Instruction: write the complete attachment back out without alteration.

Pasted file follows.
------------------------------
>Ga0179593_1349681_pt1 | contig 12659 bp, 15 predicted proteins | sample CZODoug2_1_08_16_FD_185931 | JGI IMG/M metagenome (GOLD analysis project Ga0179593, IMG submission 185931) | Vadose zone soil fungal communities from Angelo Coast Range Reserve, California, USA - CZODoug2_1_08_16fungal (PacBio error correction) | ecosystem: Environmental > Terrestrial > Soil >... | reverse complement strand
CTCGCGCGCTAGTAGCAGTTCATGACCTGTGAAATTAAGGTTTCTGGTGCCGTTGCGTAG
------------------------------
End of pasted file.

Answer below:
>Ga0179593_1349681_pt1 | contig 12659 bp, 15 predicted proteins | sample CZODoug2_1_08_16_FD_185931 | JGI IMG/M metagenome (GOLD analysis project Ga0179593, IMG submission 185931) | Vadose zone soil fungal communities from Angelo Coast Range Reserve, California, USA - CZODoug2_1_08_16fungal (PacBio error correction) | ecosystem: Environmental > Terrestrial > Soil >... | reverse complement strand
CTCGCGCGCTAGTAGCAGTTCATGACCTGTGAAATTAAGGTTTCTGGTGCCGTTGCGTAG